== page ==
The start of the dismantling of the apartheid legal system in the early 1990s coincided with a sharp deterioration in the domestic economic situation. In the period between 1989 and 1993, gross domestic product fell incessantly, plunging the South Africa into the most severe recession of the entire century. The decline in GDP was also associated with a progressive deterioration of the internal financial framework, traditionally characterized by balanced public budgets, which, in 1993, brought the government deficit to GDP to over 7 %. Some significant improvements were recorded only in terms of the fight against inflation, which fell in 1993 below 10 % after having maintained values between 15 and 20 % for many years. However, these results were only possible thanks to the strong monetary tightening implemented by the South African Reserve Bank and the consequent contraction in domestic demand. Generally speaking, the weakness of the South African economy resulted from the distortions of the productive system and the long period of commercial and financial isolation from the rest of the world inherited from the apartheid regime. But also other factors of a different nature, such as the sharp slowdown in world economic growth which took place between 1991 and 1993, the steady fall in the price of gold and the severe droughts that have hit the country’s agricultural sector hard have contributed to the deepening of the crisis. Another element of economic instability, which played an important role in the prolongation of the recession, arose from the uncertainties about the future economic structure of the South Africa that emerged from the negotiations between the government and the opposition parties for the definition of the new institutions of the country.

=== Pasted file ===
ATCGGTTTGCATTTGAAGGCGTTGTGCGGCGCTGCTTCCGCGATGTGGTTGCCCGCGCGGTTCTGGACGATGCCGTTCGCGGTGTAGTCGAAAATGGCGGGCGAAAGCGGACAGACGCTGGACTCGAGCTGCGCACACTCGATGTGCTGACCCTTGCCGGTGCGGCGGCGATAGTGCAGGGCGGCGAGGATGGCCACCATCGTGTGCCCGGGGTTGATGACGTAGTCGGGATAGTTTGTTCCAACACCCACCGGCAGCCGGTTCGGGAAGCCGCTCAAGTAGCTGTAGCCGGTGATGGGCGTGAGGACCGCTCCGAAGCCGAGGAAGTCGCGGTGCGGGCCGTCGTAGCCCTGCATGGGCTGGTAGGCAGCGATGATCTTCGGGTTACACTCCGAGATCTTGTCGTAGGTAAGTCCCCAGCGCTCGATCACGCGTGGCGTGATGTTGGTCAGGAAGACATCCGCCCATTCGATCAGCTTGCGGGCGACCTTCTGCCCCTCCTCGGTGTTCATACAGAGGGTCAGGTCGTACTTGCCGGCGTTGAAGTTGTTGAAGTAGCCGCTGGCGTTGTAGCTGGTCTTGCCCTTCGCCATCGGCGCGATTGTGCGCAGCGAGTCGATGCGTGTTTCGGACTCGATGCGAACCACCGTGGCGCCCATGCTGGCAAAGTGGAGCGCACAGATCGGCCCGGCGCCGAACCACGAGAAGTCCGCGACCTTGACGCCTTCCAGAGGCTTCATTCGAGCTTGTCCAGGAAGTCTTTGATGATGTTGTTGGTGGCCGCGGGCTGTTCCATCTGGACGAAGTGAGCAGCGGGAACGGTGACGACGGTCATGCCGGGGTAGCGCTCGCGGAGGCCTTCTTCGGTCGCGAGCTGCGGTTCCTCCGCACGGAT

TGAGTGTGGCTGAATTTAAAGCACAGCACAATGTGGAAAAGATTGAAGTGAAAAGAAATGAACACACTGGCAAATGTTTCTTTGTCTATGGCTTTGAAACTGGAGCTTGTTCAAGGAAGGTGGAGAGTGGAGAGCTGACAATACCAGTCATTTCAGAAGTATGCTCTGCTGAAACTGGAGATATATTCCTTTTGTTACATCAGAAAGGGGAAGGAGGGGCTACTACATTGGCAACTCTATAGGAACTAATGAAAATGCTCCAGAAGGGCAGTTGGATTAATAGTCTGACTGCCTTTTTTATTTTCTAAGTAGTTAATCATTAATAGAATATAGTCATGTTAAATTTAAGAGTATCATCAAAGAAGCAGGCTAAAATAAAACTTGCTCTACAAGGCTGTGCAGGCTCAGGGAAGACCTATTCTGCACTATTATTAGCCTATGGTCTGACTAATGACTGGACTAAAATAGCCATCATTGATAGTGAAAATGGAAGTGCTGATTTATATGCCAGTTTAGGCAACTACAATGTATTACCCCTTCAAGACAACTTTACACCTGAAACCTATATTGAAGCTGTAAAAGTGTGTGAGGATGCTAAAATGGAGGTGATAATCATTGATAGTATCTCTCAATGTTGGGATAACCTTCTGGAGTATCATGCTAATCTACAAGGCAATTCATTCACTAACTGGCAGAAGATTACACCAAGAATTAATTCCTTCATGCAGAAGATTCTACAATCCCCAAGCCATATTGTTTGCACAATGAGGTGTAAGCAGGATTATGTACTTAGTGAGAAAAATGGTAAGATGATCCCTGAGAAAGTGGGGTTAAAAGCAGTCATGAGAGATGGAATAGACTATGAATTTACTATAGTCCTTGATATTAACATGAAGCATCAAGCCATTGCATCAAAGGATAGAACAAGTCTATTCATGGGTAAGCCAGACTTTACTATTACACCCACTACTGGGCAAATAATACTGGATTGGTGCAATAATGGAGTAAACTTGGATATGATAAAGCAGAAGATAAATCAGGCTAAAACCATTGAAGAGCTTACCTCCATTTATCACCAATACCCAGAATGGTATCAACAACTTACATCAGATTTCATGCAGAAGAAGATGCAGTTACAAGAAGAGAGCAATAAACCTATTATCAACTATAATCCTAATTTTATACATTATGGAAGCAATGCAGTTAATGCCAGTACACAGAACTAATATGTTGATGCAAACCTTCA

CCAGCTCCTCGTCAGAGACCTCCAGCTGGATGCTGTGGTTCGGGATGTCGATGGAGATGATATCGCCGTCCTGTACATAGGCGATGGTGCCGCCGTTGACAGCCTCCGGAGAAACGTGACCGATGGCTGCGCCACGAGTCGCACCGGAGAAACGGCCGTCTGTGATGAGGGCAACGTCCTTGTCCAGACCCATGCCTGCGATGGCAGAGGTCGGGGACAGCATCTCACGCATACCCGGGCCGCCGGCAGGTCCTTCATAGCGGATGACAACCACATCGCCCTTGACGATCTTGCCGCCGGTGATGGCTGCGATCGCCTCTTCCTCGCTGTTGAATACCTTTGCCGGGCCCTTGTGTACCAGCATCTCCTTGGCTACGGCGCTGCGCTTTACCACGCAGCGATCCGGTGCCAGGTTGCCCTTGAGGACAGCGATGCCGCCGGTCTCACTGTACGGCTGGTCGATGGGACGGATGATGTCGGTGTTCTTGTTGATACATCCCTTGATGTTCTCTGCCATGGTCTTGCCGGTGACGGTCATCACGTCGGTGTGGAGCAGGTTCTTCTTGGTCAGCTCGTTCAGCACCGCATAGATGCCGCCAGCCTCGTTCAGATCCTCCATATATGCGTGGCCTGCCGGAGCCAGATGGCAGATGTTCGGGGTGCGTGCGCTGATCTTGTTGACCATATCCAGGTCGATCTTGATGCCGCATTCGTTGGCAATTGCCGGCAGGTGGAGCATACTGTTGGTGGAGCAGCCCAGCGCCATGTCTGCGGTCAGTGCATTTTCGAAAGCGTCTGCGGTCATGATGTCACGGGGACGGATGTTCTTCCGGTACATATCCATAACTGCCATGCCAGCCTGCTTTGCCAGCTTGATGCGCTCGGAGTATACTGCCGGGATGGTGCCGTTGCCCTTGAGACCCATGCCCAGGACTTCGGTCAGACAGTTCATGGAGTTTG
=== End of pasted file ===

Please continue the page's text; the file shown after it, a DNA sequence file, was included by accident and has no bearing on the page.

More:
One of the indispensable conditions for the effective democratization of the country and for the attribution of the same rights to all citizens was the overcoming of the profound gap that separated the living conditions of the white minority from those of the black majority. But on the timing and methods of achieving this goal, a rift had arisen between the nationalist party of WF De Klerk in government and the ANC (African National Congress) of N. Mandela supported by the main South African trade union, COSATU (Congress of South African Trade Unions). The latter proposed, in fact, an income redistribution program centered on centralized management of financial resources, directed towards investments aimed at the development and nationalization of large private industrial concentrations. This strategy was opposed by the government, which in addition to accentuating the rigor of fiscal policies had accelerated the program of liberalization of the economy and, above all, had implemented legislation in defense of the interests of the white minority against the threat of land expropriation. Stalemate in negotiations and a strong wave of strikes against the government in the first half of 1992had fueled a climate of uncertainty about the orientations and future priorities of economic policy, which had led to a massive exodus from the country of capital, managers and professionals and a consequent fall in the level of internal investments, which in 1992 dropped to 15 % of the GNP, one of the lowest ever recorded in the country.
After the victory in the 1994 general elections, Mandela’s ANC abandoned its programs of nationalization and state control of the economy. The strategy of the new government, on the other hand, aimed at the formation of an internal macroeconomic framework favorable to the growth of private investments, through the adoption of rigorous monetary and fiscal policies, and a plan aimed at the progressive dismantling of restrictions on foreign trade and to capital movements. The fight against social and distribution inequality was instead entrusted to an ambitious program, the Reconstruction and Development Program (RDP), which provided for an articulated plan of interventions in the infrastructure and social services sector.